The editorial categories are research topics that have guided researchers during the recovery phase and continue to be the impetus behind the Documents Project’s digital archive and the Critical Documents book series. Developed by the project’s Editorial Board, each of the teams analyzed this framework and adapted it to their local contexts in developing their research objectives and work plans during the Recovery Phase. Learn more on the Editorial Framework page.
Curator María Luz Cárdenas discusses the magazine CAL, which was published from 1962 to 1967. Due to the ideology and cultural characteristics of CAL, Cárdenas considers it “the last avant-garde” effort to emerge in Venezuela. Cárdenas values the fact that CAL was not the means of communication of a single group or movement, but instead was a space where different artistic tendencies of the period came together. She discusses the circumstances in which CAL came into being and developed, addressing specifically the sociopolitical context, the role of its founders (Guillermo Meneses and Sofía Imber), their sponsor (Hans Neumann), and the unique graphic design at the hand of Nedo Mion Ferrario.
The publication CAL was created in Venezuela in 1962 as an alternative means of artistic and cultural communication and as a forum for debate between different aesthetic ideas akin to the sociopolitical transformations taking place at the time. The journal of criticism, art, and literature was published until 1967; it is still a major reference about the integration of the arts (text, image, and graphic design). CAL is representative of a decade that witnessed upheaval in a number of realms. The Techo de la Ballena—a group of contrarian publications—emerged in the sixties as well. It voiced a sacrilegious position and stood up against the relative democracy of the period in Venezuela; the Techo de la Ballena, which opposed all aspects of CAL, published a wide variety of texts, from “Investigación de las basuras” by Adriano González de León (see ICAA doc. no. 1060324) to “homenaje a la necrofilia” (doc. no. 868651), a text by Eduardo Robles Piquer (RAS) on the pictorial aspects of the work of Carlos Contramaestre.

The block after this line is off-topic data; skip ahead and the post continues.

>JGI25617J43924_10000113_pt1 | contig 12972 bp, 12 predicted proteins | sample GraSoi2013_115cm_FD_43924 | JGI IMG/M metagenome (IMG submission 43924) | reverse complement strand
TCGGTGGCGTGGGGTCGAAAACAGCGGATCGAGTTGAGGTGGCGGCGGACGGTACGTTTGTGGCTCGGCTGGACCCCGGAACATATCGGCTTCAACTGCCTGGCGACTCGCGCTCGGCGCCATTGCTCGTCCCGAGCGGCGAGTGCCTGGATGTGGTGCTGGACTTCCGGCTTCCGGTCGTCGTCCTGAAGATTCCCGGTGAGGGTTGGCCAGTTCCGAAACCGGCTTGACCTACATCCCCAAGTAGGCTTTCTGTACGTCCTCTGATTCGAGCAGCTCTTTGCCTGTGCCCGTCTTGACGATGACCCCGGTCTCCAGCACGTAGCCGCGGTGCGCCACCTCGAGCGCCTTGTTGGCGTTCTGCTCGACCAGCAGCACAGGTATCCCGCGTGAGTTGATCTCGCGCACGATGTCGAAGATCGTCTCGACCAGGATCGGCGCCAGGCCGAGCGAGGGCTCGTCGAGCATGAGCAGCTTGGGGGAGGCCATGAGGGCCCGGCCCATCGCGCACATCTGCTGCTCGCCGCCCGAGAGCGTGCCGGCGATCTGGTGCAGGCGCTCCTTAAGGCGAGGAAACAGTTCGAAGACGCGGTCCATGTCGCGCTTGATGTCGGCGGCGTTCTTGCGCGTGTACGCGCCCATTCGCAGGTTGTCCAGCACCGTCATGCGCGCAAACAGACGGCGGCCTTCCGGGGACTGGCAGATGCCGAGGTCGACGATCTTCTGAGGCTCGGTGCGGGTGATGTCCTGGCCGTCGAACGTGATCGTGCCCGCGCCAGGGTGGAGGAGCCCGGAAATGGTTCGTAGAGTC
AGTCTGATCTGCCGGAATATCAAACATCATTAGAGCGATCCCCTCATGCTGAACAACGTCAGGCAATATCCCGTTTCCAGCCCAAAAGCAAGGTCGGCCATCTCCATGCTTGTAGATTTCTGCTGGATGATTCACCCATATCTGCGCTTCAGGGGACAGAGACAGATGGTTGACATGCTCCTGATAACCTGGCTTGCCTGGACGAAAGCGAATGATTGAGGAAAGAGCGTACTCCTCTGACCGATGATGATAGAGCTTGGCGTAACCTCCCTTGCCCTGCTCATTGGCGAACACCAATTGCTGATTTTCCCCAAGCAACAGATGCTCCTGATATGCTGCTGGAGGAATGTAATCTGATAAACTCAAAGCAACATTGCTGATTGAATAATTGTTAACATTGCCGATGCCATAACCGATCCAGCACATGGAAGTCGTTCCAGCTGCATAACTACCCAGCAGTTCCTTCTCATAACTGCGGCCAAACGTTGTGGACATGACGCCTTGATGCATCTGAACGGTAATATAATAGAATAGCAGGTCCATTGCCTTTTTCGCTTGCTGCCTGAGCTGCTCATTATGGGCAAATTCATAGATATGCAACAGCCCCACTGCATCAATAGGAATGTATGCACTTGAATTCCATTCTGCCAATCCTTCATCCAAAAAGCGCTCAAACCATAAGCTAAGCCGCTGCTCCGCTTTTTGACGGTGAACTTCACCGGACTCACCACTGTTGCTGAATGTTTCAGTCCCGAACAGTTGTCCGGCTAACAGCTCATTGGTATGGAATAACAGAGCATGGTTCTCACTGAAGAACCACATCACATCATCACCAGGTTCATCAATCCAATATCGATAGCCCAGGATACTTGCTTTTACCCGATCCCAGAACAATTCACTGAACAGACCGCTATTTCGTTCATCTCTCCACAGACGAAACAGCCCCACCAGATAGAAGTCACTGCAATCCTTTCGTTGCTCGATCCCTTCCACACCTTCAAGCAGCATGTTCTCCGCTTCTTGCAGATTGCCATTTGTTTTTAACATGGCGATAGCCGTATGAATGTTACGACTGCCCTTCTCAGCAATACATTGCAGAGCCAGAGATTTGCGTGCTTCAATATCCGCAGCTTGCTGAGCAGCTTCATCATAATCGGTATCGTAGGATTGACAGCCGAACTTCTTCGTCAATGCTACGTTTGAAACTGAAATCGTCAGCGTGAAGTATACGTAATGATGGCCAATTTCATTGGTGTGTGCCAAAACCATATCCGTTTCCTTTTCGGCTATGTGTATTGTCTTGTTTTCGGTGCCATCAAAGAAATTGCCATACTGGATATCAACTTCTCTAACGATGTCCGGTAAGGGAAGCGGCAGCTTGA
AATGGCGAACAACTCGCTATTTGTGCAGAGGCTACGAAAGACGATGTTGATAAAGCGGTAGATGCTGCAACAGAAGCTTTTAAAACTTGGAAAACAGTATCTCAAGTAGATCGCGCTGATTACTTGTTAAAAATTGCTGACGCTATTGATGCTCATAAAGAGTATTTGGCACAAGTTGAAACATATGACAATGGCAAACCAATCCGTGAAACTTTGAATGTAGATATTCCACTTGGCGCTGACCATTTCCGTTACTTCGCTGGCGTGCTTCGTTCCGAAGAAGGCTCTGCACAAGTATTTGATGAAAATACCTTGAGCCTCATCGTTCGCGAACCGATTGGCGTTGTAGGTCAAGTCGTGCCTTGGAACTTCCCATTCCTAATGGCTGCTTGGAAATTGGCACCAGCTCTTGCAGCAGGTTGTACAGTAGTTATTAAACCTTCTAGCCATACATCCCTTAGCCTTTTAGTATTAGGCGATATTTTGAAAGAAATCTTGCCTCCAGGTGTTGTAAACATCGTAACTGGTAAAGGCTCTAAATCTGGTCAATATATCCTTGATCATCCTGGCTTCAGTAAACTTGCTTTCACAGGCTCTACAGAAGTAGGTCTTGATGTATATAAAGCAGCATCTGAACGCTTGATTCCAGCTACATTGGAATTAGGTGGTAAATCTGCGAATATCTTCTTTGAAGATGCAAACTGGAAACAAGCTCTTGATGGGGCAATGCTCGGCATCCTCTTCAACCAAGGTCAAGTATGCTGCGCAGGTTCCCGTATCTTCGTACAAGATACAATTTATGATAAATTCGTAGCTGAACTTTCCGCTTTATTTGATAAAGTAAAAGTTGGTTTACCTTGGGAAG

Published in the context of a show held at the Museo de Arte Contemporáneo de Caracas Sofía Imber in 1996, this text by Venezuelan curator María Luz Cárdenas (b. 1952) makes patent the significance of CAL at the time of its publication. That show rendered the aim of CAL visible, which was mainly to bring together examples of critical writings from Venezuela in the sixties that addressed the principle concerns and changes taking place at a decisive moment of exchange between the avant-garde, society, and culture. In her text, Cárdenas touches on the reasons why this publication was a project without precedent in terms of cultural communication and debate. CAL was a space of integration that encouraged dialogue in a manner that would not have been possible without a visionary sponsor. The magazine layout highlighted potential connections between levels of discourse. The importance of the magazine’s contributions is clear today in light of the subsequent relationship between art and society in Venezuela.